429_2018_1725_MOESM7_ESM.jpg (3 mb)
Online resource 7 Pial blood vessel innervation. A, B: NPY-ir axons, single or in fascicles with coarse boutons occuring on pial vessels from E45 onwards. C, D: E60, E: E85; note that vessel innervation is much thicker than the varicose axons innervating the MZ. F, G: E100. H-J: P30; note in J that the coarse NPY-ir axons do not follow vessels that have penetrated into the cortex (pial surface is to the top). Scale bar: 20 µm for A-J. (JPG 3033 KB)
429_2018_1725_MOESM8_ESM.pptx (58 kb)
Online resource 8 Quantitative data on development of the AIS. Refers to Fig. 8I. A: Gap length between point of axon origin and begin of the βIV-spectrin-ir AIS in NPY-ir neurons in GM and WM. B: Length of the AIS of NPY-ir neurons in GM and WM. Number of AIS measured is indicated above the boxes; numbers for AIS length are smaller because the AIS was not always represented completely in the optical section. Gaps significantly shorten between E110 and P30, AIS length increases significantly between E85 and E110; Mann-Whitney U-test. C: AIS length of presumably mostly pyramidal neurons of supragranular layers are reported for comparison; their average length steadily increases from E85 to P30. (PPTX 58 KB)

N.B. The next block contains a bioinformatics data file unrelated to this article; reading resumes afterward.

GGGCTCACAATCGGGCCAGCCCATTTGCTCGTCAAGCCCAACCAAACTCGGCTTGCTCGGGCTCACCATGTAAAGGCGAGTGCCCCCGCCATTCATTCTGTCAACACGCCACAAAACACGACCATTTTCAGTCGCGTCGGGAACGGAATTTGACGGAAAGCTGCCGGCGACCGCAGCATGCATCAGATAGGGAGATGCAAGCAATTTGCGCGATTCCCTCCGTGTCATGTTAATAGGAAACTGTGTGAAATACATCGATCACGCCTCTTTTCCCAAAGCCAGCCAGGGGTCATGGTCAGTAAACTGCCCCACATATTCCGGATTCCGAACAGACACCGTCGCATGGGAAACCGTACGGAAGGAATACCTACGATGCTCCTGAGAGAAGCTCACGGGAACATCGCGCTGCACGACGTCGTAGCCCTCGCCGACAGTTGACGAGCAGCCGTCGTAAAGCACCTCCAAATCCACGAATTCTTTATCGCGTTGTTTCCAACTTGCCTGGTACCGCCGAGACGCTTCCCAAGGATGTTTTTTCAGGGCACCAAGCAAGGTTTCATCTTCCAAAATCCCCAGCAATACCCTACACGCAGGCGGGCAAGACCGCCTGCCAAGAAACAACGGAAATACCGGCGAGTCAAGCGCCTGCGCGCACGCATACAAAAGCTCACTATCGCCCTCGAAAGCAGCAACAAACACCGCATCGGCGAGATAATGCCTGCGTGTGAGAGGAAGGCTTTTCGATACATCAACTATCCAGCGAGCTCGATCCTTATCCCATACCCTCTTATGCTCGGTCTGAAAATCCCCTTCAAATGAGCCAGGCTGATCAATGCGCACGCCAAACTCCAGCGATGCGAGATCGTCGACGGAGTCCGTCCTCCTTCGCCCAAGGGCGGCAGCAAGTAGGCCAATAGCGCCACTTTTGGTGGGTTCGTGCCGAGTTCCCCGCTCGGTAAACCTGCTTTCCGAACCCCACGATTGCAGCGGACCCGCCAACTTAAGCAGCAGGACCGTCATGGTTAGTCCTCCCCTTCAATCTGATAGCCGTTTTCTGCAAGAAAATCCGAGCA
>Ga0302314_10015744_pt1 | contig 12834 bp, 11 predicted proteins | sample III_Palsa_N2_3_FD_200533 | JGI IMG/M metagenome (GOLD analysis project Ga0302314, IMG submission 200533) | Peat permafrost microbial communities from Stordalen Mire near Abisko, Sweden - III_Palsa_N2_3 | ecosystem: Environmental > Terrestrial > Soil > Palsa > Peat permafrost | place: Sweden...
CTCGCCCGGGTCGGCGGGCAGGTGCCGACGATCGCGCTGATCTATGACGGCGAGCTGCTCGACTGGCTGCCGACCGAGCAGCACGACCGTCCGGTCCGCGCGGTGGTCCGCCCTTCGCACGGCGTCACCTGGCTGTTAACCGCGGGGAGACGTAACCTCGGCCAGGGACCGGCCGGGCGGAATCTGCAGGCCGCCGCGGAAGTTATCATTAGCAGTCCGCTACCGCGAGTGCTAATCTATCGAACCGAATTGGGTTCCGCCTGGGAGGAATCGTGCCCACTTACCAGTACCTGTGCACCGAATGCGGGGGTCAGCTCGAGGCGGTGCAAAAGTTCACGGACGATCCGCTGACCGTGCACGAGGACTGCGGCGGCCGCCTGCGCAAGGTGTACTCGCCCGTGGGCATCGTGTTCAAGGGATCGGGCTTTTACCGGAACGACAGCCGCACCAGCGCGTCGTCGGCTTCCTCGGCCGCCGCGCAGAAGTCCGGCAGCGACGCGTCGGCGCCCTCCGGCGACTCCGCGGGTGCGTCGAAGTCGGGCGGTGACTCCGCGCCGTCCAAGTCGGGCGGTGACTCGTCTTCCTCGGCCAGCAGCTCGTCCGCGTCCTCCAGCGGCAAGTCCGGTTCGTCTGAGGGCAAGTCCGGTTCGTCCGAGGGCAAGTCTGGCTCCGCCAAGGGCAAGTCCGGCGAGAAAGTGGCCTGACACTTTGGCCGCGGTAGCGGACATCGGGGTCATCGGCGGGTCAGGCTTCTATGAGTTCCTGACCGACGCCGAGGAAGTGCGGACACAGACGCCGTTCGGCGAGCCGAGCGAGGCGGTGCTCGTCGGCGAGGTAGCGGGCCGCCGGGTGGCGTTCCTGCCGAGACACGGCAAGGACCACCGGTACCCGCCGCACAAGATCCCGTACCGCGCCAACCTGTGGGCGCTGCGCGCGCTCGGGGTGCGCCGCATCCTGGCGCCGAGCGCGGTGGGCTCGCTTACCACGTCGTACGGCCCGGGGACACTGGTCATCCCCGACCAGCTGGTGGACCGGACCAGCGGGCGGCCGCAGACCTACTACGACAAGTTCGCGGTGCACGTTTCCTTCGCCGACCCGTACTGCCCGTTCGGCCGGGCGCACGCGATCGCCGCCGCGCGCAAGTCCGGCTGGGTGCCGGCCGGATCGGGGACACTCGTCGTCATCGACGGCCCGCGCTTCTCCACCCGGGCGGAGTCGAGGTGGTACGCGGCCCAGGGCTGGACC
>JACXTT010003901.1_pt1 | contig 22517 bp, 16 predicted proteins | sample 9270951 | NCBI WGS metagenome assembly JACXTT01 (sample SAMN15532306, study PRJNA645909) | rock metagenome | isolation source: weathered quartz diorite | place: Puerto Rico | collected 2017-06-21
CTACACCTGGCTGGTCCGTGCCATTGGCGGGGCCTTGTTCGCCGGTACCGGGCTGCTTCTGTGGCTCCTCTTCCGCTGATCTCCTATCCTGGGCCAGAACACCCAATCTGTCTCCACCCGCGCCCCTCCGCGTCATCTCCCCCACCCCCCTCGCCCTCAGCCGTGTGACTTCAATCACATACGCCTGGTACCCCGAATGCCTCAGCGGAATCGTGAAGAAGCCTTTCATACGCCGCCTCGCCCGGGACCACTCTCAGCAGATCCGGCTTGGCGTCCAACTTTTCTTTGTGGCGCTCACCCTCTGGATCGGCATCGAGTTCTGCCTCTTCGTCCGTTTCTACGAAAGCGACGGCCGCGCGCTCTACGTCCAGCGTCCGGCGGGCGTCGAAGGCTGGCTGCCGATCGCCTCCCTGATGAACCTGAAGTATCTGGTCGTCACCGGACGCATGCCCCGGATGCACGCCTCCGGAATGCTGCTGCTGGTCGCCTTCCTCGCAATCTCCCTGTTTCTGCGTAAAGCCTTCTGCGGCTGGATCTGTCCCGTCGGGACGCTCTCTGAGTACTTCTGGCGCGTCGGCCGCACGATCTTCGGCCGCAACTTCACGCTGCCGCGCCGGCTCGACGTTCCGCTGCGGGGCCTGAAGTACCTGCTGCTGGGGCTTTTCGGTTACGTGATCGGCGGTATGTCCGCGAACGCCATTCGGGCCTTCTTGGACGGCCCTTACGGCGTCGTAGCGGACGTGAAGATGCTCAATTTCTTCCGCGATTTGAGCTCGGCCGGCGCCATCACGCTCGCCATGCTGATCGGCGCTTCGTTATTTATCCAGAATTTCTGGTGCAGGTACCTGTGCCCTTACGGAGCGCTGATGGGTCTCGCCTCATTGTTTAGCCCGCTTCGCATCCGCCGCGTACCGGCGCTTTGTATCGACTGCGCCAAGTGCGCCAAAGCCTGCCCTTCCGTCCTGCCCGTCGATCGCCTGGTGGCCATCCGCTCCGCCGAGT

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Copyright information

© Springer-Verlag GmbH Germany, part of Springer Nature 2018

Authors and Affiliations

  • Laura Ernst
    • 1
  • Simon Darschnik
    • 1
  • Johannes Roos
    • 2
  • Miriam González-Gómez
    • 3
  • Christa Beemelmans
    • 4
  • Christoph Beemelmans
    • 4
  • Maren Engelhardt
    • 2
  • Gundela Meyer
    • 5
  • Petra Wahle
    • 1
    Email author
  1. 1.Developmental Neurobiology, Faculty of Biology and BiotechnologyRuhr University BochumBochumGermany
  2. 2.Institute of Neuroanatomy, Medical Faculty Mannheim, CBTMHeidelberg UniversityHeidelbergGermany
  3. 3.Unit of Histology, Anatomy and Histology, Department of Basic Medical Science, Faculty of MedicineUniversity of La LagunaSanta Cruz de TenerifeSpain
  4. 4.Regionalverband Ruhr Grün, Forsthof Üfter MarkSchermbeckGermany
  5. 5.Unit of Histology, Department of Basic Medical Science, Faculty of MedicineUniversity of La LagunaSanta Cruz de TenerifeSpain